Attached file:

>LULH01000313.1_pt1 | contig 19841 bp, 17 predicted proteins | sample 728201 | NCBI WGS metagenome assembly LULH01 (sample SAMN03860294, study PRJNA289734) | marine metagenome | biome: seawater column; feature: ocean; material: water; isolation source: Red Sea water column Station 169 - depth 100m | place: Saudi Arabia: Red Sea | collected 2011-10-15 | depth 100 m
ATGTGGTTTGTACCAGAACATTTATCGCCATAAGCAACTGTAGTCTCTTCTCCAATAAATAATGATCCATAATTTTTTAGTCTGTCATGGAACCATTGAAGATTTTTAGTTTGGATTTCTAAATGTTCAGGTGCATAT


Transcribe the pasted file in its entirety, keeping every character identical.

>LULH01000313.1_pt1 | contig 19841 bp, 17 predicted proteins | sample 728201 | NCBI WGS metagenome assembly LULH01 (sample SAMN03860294, study PRJNA289734) | marine metagenome | biome: seawater column; feature: ocean; material: water; isolation source: Red Sea water column Station 169 - depth 100m | place: Saudi Arabia: Red Sea | collected 2011-10-15 | depth 100 m
ATGTGGTTTGTACCAGAACATTTATCGCCATAAGCAACTGTAGTCTCTTCTCCAATAAATAATGATCCATAATTTTTTAGTCTGTCATGGAACCATTGAAGATTTTTAGTTTGGATTTCTAAATGTTCAGGTGCATAT